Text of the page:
Abivertinib is Sorrento’s sole late-stage program. The company is evaluating the drug in a phase 3 study for treating non-small cell lung cancer. It’s also evaluating investigational pain drug resiniferatoxin in three phase 2 studies. Sorrento’s pipeline includes five other phase 1 programs.

The company ended its second quarter with cash and cash equivalents totaling $24.4 million. Sorrento also had restricted cash (which isn’t available for general business use) of $45 million as of June 30, 2020.

Better pick

Sorrento’s market cap is less than one-tenth of the size of Moderna’s market cap. There’s a pretty good argument to be made that the biotech stock has a lot more room to run if even a few of its programs are successful. On the other hand, there’s also a pretty good argument to be made that Sorrento’s limited financial resources are spread thin across multiple programs.

I think that Sorrento is absolutely a stock for investors to watch closely. However, my view is that Moderna is the better pick right now. Sure, high expectations are already largely baked into Moderna’s share price. But the chances of mRNA-1273 going on to win FDA emergency use authorization and approval seem pretty good. If that happens, Moderna could and should move significantly higher. 


Keith Speights has no position in any of the stocks mentioned. The Motley Fool has no position in any of the stocks mentioned. The Motley Fool has a disclosure policy.

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Better Coronavirus

Better Coronavirus Stock: Moderna vs. VBI Vaccines – Motley Fool

One biotech keeps making headlines, the other’s much quieter. But both have been big gainers, and both have strong potential opportunities.

Keith Speights

Moderna (NASDAQ:MRNA) has become a household name this year thanks to the rapid speed with which it has been developing and testing its COVID-19 vaccine candidate, mRNA-1273. The stock has also been a big winner, soaring more than 300% so far in 2020.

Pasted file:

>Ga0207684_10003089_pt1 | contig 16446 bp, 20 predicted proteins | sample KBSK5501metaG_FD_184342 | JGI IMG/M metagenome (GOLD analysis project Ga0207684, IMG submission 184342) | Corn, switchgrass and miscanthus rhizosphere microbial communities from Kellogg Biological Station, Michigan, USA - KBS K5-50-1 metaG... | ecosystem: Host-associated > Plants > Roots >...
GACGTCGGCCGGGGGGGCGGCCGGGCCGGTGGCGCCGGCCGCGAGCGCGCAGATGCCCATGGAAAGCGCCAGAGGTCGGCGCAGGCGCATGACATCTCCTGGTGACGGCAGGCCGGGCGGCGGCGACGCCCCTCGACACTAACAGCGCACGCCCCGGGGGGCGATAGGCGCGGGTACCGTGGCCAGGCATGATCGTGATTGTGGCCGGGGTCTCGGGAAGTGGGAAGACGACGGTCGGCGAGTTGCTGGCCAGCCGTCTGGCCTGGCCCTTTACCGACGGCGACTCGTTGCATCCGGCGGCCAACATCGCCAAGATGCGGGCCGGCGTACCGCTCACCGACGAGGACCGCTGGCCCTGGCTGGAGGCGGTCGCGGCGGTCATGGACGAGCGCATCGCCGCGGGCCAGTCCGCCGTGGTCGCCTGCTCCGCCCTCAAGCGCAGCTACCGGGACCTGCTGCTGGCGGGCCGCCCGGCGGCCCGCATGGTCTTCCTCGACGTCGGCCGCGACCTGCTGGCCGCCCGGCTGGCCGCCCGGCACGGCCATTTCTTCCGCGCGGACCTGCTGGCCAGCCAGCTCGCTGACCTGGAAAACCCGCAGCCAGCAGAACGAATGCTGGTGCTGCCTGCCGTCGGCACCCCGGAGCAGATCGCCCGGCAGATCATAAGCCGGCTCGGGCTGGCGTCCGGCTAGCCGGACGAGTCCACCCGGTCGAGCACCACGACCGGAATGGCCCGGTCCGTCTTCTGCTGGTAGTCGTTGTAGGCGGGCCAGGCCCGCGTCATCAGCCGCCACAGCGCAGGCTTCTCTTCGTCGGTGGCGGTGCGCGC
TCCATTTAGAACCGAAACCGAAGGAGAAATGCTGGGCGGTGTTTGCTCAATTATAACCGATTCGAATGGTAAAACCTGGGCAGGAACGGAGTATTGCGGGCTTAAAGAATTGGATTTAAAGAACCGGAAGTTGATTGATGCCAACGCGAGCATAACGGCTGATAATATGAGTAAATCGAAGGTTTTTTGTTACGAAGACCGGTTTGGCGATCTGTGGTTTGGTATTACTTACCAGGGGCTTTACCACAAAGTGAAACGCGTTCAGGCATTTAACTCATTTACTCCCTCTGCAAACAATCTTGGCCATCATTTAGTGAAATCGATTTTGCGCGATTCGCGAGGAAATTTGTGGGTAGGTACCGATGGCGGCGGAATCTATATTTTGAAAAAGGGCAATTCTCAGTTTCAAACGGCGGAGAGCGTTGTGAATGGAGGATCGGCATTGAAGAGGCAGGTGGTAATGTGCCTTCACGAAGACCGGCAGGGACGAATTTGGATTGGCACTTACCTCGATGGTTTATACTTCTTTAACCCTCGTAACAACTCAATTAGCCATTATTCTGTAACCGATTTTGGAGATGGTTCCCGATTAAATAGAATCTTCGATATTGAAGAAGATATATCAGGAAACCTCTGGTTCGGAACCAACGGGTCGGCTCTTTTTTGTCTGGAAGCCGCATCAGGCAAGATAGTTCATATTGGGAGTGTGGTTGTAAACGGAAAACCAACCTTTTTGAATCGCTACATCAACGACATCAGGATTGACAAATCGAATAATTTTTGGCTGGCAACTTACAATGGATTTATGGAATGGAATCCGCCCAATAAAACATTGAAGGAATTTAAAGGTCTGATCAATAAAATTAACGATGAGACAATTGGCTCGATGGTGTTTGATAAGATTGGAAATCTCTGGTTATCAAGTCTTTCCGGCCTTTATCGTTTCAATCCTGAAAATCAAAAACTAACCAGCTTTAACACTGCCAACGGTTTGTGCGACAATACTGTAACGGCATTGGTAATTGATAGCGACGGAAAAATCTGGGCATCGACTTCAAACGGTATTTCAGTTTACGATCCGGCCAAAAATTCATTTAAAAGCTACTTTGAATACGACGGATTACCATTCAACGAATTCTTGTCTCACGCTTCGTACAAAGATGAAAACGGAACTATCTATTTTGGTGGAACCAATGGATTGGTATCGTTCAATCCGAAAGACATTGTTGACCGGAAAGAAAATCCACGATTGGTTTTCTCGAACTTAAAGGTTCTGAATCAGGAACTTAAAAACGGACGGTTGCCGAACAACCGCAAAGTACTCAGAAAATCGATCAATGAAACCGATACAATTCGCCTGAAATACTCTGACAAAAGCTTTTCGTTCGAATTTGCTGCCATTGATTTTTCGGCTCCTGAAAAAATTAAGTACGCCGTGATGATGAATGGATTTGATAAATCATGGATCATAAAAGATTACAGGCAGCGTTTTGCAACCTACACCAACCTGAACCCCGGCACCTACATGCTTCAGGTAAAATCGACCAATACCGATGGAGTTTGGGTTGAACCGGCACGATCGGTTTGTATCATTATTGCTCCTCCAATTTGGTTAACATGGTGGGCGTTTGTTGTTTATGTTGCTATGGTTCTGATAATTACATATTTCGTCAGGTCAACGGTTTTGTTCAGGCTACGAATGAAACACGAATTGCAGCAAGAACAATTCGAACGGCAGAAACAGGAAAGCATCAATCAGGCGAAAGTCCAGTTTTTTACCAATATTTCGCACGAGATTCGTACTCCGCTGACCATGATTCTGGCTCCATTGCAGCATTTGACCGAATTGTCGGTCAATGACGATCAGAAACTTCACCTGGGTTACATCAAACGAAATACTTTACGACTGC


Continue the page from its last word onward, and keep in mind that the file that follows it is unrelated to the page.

But it’s far from the only company attempting to develop coronavirus vaccine, and one far less well-known biotech in the hunt has seen its share price climb almost as much as Moderna’s. That biotech is VBI Vaccines (NASDAQ:VBIV).

Which of these two coronavirus-focused biotech stocks is the better pick for investors now? Here’s how they stack up against each other.

Gloved hand holding a COVID-19 vaccine syringe

Image source: Getty Images.

The case for Moderna

It’s pretty easy to build an argument for buying Moderna. Most importantly, the company is among the leaders in the race to develop a COVID-19 vaccine. Moderna began a phase 3 clinical trial of mRNA-1273 on Monday.

The prospects for mRNA-1273 appear pretty good at this point. The vaccine candidate generated high levels of neutralizing antibodies (the kind of antibodies that prevent infection) and T cell response (a good sign for potentially providing longer-term immunity) in phase 1 testing. 

In April, the Biomedical Advanced Research and Development Authority (BARDA), a part of the U.S. Department of Health and Human Services, committed up to $483 million in funding for Moderna to help it speed mRNA-1273 through the development process. Earlier this week, BARDA added another $472 million to support the company’s 30,000-person late-stage study of the vaccine candidate.

While mRNA-1273 rightfully is getting the lion’s share of the attention right now, Moderna’s pipeline includes other promising candidates. It’s evaluating the experimental cytomegalovirus (CMV) vaccine mRNA-1647 in a phase 2 clinical study. It also has five other vaccine candidates in early-stage testing.